With a fluidized bed 48 which is 20 feet in diameter, discharging into an 18,000 kva. electric-arc furnace 14, about 500 tons of molten iron per day can be produced using a high grade of iron ore supply. Hence, this combination as herein described is capable of duplicating the capacity of a 500 ton per day conventional blast furnace, without the necessity for using the high-grade metallurgical coke which is now required in blast furnace practice.
1. An apparatus for producing metal from finely divided reducible materials comprising a shaft having a first combustion chamber and a reaction chamber therein above said combustion chamber, a first partition having passages therethrough interposed between said combustion chamber and said reaction chamber, means for introducing a combustion supporting gas and combustible gas into said combustion chamber for partial combustion therein and flow through said partition into said reaction chamber to fluidize a reducible material therein and at least partially reduce it to metal, said shaft having a second combustion chamber and a preheating chamber therein above said second combustion chamber, a second partition interposed between said second combustion chamber and said preheating chamber and having passages therethrough, means for withdrawing gas from said reaction chamber and supplying it to said second combustion chamber for combustion therein to supply heat and combustion gases to said preheating chamber to preheat and fluidize a reducible material therein, means for discharging said preheated material from said preheating chamber to said reaction zone, and means for discharging said at least partially reduced material from said reaction zone.
2. The apparatus set forth in claim 1 comprising a melting furnace connected with the means for discharging the material from said reaction zone.
3. The apparatus set forth in claim 1 comprising a melting furnace connected with the means for discharging the material from said reacting zone and a separator interposed in the means for withdrawing gas from said reaction chamber and communicating with said furnace for separating finely divided at least partially reduced material from the gas and supplying it to said furnace.
4. The apparatus set forth in claim 1 comprising an electric arc furnace having electrodes and a stack eXtend ing above said electrodes and connected with the means for discharging material from said reaction zone to provide a column of said material for feeding to said electrodes.
5. The apparatus set forth in claim 4 in which the walls of said stack diverge downwardly.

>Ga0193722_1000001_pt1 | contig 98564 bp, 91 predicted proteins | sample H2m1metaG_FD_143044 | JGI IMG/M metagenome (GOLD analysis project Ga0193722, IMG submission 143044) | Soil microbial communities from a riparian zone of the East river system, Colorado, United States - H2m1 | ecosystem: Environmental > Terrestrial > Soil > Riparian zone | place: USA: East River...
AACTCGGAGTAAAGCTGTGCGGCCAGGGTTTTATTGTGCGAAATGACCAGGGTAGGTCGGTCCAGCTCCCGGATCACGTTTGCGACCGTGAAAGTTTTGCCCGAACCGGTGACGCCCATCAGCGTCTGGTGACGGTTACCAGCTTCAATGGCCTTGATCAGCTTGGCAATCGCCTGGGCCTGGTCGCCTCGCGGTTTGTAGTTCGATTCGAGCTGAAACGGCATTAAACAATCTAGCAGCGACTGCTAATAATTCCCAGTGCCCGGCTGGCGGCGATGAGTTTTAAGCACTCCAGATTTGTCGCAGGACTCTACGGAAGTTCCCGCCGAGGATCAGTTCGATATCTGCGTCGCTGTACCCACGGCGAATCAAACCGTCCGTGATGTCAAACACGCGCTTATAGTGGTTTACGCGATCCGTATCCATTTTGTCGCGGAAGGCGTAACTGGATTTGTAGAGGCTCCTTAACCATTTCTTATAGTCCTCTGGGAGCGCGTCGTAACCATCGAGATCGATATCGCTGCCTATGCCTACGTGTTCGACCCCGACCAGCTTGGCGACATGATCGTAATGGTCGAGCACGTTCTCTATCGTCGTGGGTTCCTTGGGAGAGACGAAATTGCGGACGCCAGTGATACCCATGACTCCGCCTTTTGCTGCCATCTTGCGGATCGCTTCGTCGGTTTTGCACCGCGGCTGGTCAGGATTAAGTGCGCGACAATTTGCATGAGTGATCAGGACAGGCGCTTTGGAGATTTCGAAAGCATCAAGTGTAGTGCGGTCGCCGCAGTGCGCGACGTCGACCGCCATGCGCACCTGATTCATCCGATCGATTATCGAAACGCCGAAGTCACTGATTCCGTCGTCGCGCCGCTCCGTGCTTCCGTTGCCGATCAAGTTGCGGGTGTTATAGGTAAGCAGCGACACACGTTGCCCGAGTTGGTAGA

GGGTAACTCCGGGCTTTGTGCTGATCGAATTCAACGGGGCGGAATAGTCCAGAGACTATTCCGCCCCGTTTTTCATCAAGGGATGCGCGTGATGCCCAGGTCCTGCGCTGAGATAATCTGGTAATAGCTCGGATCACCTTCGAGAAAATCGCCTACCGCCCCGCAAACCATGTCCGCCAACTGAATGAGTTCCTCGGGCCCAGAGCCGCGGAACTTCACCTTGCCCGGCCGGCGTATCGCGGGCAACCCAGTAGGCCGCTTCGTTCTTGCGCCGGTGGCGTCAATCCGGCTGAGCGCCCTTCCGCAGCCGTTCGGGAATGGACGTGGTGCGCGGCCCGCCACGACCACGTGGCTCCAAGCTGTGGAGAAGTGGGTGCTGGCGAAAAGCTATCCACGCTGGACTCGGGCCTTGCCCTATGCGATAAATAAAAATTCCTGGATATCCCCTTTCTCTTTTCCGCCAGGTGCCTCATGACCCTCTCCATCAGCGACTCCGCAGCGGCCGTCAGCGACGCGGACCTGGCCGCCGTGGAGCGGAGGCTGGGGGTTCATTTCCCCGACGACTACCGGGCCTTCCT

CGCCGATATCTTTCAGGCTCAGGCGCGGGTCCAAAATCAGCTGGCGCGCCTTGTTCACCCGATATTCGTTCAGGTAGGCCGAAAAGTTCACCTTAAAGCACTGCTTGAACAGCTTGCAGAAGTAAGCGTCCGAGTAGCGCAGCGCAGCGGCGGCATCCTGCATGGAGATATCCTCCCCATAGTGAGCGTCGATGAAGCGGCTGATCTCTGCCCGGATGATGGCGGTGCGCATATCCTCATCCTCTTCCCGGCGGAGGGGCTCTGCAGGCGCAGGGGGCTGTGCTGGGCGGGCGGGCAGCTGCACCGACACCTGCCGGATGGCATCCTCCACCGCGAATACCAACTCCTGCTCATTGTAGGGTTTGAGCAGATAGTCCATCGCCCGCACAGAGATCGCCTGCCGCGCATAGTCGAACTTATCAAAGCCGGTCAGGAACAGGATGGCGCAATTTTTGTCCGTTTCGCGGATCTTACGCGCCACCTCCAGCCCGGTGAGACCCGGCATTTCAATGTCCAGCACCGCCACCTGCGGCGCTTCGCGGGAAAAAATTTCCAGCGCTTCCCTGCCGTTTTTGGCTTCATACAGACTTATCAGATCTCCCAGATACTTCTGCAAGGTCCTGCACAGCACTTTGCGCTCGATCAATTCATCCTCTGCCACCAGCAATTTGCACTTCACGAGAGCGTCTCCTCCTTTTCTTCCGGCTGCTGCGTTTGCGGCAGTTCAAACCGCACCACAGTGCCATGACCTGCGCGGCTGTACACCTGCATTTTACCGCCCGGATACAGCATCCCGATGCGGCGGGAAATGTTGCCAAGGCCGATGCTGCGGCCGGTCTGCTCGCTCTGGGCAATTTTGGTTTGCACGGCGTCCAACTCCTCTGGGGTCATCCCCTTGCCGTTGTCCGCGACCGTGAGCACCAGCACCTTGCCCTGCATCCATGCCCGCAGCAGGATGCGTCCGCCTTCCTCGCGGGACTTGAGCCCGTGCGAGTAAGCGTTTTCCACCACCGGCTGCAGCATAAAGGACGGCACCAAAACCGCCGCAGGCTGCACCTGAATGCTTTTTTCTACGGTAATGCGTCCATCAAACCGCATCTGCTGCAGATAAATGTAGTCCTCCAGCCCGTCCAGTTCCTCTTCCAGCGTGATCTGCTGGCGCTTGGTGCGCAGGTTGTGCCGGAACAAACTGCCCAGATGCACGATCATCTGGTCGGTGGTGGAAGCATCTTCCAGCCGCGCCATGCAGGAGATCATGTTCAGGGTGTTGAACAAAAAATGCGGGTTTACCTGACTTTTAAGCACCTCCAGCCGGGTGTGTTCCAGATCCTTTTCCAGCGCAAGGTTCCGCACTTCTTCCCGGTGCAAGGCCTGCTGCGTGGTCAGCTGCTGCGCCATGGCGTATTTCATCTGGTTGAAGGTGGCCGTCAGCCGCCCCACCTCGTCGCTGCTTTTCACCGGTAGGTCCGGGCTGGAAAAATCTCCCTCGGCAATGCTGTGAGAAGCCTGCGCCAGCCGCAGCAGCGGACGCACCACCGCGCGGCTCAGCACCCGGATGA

6. The apparatus set forth in claim 1 comprising an electric arc furnace having a melting chamber, electrodes extending downwardly into said melting chamber, and a stack extending above said electrodes and chamber, and connected with the means for discharging material from said reaction zone to provide a column of said material for feeding to said electrodes.
7. The apparatus set forth in claim 1 comprising a melting furnace connected with the means for discharging the material from said reacting zone, said furnace having electrodes and a stack extending above said electrodes for maintaining a head of said at least partially reduced material for feeding said electrodes, and a separator interposed in the means for withdrawing gas from said reaction chamber and communicating with said stack for separating finely divided at least partially reduced material from the gas and supplying it to said furnace.
8. A process for the production of a metal from finely divided particles of a reducible compound thereof, which comprises preheating said particles in a preheating zone, conducting said preheated particles to a reducing zone wherein said particles are suspended in a stream of reducing gas at a temperature and for a time sufficient to reduce the major part of said particles to metal, the conditions in said reducing zone being those of a fluidized reducing bed, introducing gases emerging from said reducing zone into a combustion zone intermediate said preheating and reducing zones, burning said gases in said combustion zone and introducing the combustion products into said preheating zone to heat the particles therein and thereafter consolidating the hot reduced particles into molten metal while maintaining the particles out-of-contact with the atmosphere.
9. A process for the production of a metal from finely divided particles of a reducible compound thereof, which comprises preheating said particles in a preheating zone, conducting said preheated particles to a reducing zone wherein said particles are suspended in a stream of reducing gas at a temperature and for a time suflicient to reduce the major part of said particles to metal, the conditions in said reducing zone being those of a fluidized reducing bed, introducing the gases emerging from the reducing zone into a combustion zone intermediate said preheating and reducing zones, burning said gases in said combustion zone and introducing the combustion products into the preheating zone to heat said particles therein, and thereafter consolidating the hot reduced particles while maintaining the particles out-of contact with the atmosphere.
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|U.S. Classification||75/10.38, 266/176, 266/157, 266/172|
|International Classification||C21B13/14, C21C5/00, C21C5/52|
|Cooperative Classification||C21B13/14, C21C5/5252|
|European Classification||C21B13/14, C21C5/52E|